Panelists weigh in on the issues impacting the efforts of spas in their pursuit of top talent and the things they can do to retain their expertise
What is the first image that comes to mind when you hear the words “spa day?” Scrap the cliché images of beautiful, young women in fluffy robes. Instead, picture this: macho men drinking herbal tea, toddlers receiving shiatsu massages, or fluffy dogs with pink nail polish.
This may not be the typical spa day for most people, but these sights are normal for the growing number of spa owners who choose to target specific niche markets.
The list of specialized spas is endless; the more common demographic targets are men, pregnant women and toddlers, teens, and canines. Another popular practice is branding your spa as a mobile spa. Mobile spas travel to clients and provide spa services on-site for bachelorette or children’s birthday parties.
There are many factors to consider when defining a niche market for your business. If you want to follow this trend you should do your research, do your homework, and do your due diligence.
Before committing to a specific niche, it is crucial to find out the statistics about the specific demographic you plan to target. The most important aspect is determining whether or not the niche is already being served in your area. If not, is there a large enough market to generate revenue and make a profit in the region you plan to serve?
Once you have found your niche, commit to it. In order to market your business as a specialized spa, the focus of the spa must stay the same and services offered should remain consistent and relevant to the targeted market.
Daniel Rodrigues, the owner of METROsexual: The Spa for Men, an upscale spa in downtown Toronto with a strict male clientele base, says physical appearance is the number one draw in selling, presenting, and engaging people in a professional and social environment.
“My clients need these grooming services and so do most men, the question is: where were they going to receive these treatments?” Rodrigues asks.
Before he opened The Spa for Men, Rodrigues said he often turned to spas that operated from homes which were unregulated, uninsured, and did not provide sanitary environments. “I felt uncomfortable in co-ed spas. Instead of having to relive the experience, I chose to receive spa services in more discreet environments,” he admits.
Rodrigues felt enough was enough. It was time for men to indulge in spa treatments and have a go-to place for esthetic services in a comfortable, clean, and non-judgmental environment.
“We needed a male-focused spa. The majority of co-ed spas are female dominated and this can be intimidating to men,” he says.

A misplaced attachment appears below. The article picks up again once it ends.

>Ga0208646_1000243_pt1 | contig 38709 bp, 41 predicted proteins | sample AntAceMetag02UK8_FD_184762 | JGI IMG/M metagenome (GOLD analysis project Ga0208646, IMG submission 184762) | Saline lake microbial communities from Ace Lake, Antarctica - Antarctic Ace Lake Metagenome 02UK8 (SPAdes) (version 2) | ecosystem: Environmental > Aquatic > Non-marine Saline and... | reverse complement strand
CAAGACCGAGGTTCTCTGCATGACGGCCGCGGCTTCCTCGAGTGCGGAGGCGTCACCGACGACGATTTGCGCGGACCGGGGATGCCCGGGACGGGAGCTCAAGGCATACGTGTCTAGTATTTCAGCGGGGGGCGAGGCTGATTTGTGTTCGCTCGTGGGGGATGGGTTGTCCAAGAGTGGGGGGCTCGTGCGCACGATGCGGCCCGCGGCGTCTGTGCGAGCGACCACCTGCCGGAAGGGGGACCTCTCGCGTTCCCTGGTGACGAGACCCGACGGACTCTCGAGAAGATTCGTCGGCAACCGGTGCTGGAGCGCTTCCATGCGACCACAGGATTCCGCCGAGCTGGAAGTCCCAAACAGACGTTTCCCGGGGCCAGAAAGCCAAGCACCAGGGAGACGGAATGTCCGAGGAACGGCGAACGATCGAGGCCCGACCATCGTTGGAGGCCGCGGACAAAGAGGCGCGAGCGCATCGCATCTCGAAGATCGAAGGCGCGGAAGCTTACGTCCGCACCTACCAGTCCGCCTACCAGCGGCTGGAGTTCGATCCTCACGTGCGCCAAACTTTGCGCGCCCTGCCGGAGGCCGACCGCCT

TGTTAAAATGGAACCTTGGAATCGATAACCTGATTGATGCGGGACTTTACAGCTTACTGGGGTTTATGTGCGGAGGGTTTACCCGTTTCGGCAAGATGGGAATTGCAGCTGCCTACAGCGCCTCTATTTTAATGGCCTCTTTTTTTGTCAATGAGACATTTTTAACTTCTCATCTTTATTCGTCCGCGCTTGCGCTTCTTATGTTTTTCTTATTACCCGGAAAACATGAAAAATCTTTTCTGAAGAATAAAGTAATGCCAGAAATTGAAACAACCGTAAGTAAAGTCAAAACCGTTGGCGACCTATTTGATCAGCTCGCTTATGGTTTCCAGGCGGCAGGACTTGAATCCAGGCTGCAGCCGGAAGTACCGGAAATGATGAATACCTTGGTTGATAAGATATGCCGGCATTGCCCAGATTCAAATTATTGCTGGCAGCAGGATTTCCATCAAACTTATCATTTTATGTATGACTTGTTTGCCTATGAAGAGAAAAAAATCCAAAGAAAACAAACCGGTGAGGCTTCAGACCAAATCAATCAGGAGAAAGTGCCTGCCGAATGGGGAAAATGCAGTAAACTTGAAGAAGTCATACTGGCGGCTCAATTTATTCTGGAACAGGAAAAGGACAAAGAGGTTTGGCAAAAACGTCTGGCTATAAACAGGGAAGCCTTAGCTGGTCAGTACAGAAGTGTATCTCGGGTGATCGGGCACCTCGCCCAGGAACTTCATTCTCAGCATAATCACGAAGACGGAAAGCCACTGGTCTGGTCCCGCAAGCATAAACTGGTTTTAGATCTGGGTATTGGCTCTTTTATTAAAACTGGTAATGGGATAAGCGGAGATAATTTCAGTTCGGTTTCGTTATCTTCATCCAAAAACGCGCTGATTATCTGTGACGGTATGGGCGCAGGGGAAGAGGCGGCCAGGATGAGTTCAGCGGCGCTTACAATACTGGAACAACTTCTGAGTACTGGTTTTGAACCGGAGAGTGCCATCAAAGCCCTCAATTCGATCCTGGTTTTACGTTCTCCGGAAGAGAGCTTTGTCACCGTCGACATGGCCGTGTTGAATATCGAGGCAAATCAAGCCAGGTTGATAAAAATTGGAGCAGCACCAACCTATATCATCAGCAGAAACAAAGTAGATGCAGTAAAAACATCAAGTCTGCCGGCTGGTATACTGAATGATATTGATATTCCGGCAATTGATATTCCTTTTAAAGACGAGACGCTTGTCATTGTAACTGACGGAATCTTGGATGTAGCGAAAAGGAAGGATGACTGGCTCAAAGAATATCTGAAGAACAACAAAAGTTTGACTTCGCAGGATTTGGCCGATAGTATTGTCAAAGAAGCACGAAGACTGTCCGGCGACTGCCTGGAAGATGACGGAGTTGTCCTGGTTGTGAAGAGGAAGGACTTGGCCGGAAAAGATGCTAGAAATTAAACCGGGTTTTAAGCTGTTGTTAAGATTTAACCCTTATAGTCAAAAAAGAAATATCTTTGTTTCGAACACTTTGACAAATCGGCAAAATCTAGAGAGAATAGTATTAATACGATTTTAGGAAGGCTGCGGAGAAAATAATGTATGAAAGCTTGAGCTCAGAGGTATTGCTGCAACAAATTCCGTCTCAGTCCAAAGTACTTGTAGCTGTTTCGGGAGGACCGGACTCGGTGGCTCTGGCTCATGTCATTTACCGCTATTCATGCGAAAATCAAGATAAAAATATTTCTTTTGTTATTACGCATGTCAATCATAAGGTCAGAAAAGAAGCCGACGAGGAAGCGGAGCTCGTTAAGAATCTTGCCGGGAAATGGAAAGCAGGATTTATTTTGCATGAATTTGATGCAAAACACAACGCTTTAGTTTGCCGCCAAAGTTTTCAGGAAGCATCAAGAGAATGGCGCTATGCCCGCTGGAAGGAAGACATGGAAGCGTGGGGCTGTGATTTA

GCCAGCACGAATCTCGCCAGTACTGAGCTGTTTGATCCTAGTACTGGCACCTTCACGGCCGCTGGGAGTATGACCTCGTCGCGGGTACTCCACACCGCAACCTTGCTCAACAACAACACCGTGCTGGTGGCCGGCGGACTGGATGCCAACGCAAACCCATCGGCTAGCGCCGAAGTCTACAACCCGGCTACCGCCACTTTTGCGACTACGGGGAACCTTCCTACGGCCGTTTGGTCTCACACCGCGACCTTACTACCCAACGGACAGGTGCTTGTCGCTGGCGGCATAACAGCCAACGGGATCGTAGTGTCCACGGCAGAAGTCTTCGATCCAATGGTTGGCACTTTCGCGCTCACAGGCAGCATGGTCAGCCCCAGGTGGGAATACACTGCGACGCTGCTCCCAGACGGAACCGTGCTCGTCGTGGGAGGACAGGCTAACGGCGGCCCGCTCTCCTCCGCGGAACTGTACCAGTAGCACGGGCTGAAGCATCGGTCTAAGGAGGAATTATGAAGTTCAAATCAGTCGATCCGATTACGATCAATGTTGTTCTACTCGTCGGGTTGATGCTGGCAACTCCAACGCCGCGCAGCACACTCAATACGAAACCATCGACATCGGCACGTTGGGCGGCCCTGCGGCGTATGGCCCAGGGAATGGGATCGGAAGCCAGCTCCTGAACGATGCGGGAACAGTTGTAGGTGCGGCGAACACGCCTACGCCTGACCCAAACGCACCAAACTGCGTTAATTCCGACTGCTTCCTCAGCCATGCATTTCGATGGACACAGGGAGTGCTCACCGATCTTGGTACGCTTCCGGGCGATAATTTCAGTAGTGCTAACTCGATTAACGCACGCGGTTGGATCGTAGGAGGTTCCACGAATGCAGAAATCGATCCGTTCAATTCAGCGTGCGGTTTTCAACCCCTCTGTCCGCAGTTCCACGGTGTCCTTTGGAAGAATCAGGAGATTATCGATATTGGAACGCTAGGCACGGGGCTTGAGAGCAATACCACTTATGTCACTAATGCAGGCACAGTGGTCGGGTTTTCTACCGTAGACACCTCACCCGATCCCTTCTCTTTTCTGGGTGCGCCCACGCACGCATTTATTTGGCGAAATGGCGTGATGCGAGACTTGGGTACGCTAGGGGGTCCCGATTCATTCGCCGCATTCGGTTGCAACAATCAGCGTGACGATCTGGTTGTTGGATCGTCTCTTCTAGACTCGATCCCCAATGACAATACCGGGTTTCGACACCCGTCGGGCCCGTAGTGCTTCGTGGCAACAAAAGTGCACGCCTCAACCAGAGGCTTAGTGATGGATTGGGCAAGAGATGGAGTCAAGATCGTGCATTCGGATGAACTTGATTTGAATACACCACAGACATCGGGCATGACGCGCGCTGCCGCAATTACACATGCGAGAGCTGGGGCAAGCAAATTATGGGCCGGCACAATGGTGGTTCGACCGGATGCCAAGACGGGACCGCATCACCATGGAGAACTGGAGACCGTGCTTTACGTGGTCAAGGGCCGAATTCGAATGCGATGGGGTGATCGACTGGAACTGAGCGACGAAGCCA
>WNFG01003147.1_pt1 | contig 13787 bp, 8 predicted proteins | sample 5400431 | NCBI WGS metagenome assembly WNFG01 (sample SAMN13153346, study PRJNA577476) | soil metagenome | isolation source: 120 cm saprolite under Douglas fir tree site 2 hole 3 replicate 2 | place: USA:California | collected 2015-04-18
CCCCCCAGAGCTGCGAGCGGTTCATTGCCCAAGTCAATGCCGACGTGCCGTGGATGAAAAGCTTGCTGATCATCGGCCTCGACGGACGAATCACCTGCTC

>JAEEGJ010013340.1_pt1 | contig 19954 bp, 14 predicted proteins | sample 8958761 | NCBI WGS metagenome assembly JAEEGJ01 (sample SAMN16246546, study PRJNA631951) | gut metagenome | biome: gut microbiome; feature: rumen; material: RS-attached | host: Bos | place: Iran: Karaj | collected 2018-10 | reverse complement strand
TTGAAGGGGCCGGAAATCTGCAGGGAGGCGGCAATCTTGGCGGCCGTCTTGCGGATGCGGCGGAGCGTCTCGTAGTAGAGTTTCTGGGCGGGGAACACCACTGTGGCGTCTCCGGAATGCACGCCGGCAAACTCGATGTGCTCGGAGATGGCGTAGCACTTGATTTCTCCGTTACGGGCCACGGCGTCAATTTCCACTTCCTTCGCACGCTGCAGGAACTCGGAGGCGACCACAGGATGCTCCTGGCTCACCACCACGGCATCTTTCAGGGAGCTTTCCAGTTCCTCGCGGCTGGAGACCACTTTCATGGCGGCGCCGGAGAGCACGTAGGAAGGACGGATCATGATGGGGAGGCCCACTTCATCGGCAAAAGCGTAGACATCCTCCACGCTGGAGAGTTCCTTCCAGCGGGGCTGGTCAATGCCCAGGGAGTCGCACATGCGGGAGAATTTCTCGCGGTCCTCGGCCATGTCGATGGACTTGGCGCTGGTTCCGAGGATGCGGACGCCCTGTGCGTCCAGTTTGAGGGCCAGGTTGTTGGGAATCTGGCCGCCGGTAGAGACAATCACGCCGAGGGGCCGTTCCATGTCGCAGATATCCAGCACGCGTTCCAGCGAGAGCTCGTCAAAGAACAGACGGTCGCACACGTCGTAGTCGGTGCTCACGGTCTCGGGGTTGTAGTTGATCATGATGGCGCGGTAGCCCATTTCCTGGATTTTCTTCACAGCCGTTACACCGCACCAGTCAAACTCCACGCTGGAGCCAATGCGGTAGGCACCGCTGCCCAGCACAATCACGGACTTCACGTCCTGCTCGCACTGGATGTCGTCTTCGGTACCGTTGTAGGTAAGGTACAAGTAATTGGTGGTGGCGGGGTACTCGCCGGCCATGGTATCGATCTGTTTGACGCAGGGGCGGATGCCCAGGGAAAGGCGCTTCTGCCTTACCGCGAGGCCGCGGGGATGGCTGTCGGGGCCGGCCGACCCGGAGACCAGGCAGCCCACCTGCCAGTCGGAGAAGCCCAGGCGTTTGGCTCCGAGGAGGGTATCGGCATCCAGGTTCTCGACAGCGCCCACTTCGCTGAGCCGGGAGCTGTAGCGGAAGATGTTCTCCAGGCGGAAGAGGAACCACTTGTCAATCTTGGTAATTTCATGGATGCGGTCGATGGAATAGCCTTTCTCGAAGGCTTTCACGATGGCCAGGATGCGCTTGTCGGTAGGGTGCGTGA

Thus came the beginning of The Spa for Men. He envisioned a modern spa with a masculine environment where men can relax and watch the game on flat screen TVs, all while being pampered.
The products used are specifically catered to the preferences of most men; The Spa for Men uses pH balanced skincare, specialty shaving creams, products with neutral scents, and subtle nail finishes.
Rodrigues admits he has turned away potential business from women interested in the exclusive services such as oxygen facials or the noninvasive I-Lipo fat melting treatments.
Although there would be a financial gain and clientele increase in featuring one day each week to invite women into the spa, Rodrigues refuses. “It’s called The Spa for Men for a reason. That would just defeat the purpose.”
Mommy And Me
Nilla Petta, founder of Sunny Mummy Spa and Boutique in Toronto, has managed to run a successful spa that welcomes both mothers and their children. The spa is child friendly, and provides a calm and relaxing environment to clients.
Sunny Mummy Spa and Boutique hires Early Childhood Education (ECE) certified workers and offers complimentary onsite childcare to clients. Children can stay in the spa’s playroom, or they can receive services such as massage therapy and miniature manicures and pedicures.
According to Petta, today’s generation of mothers bring their children with them everywhere they go, and businesses must take this into consideration.
“Most spas do not welcome children. Because of this, mothers often forego treating themselves to a spa day. I accommodate the women who don’t have friends or family to watch their children, or those who cannot schedule a babysitter in time,” says Petta.
A large portion of the clientele at Sunny Mummy Spa and Boutique are expectant mothers. The most popular service catering to pregnant women is the prenatal massage intended to ease the pressure placed on the joints and ligaments during pregnancy. The postnatal massage is designed to address the issues following the pregnancy and delivery, such as body soreness and aches from carrying a child.
Among its many services, Gibson Spa and Salon, located in the Fairmont Queen Elizabeth Hotel in downtown Montreal, offers a package designed specifically for teenagers.
Surrounded by numerous universities and colleges, owner Arnaldo Ciarlelli says his location is prime for teenage clientele.
His intention was to create a package that accommodates the lifestyle and budget of teenagers and young college students: a package that is not too expensive or time consuming.
The length of the teen package is two hours and covers the basic spa needs of young people; this includes a facial, manicure, express pedicure, and eyebrow shaping.
The teen facial uses a line of products specifically formulated for teenage skin. Teenagers often have problematic skin and one of the main concerns the teen treatment addresses is targeting acne.
“There was a niche for it, especially in this city. It complements our mother-daughter spa package as well, and we often see our young clients returning monthly,” Ciarlelli says.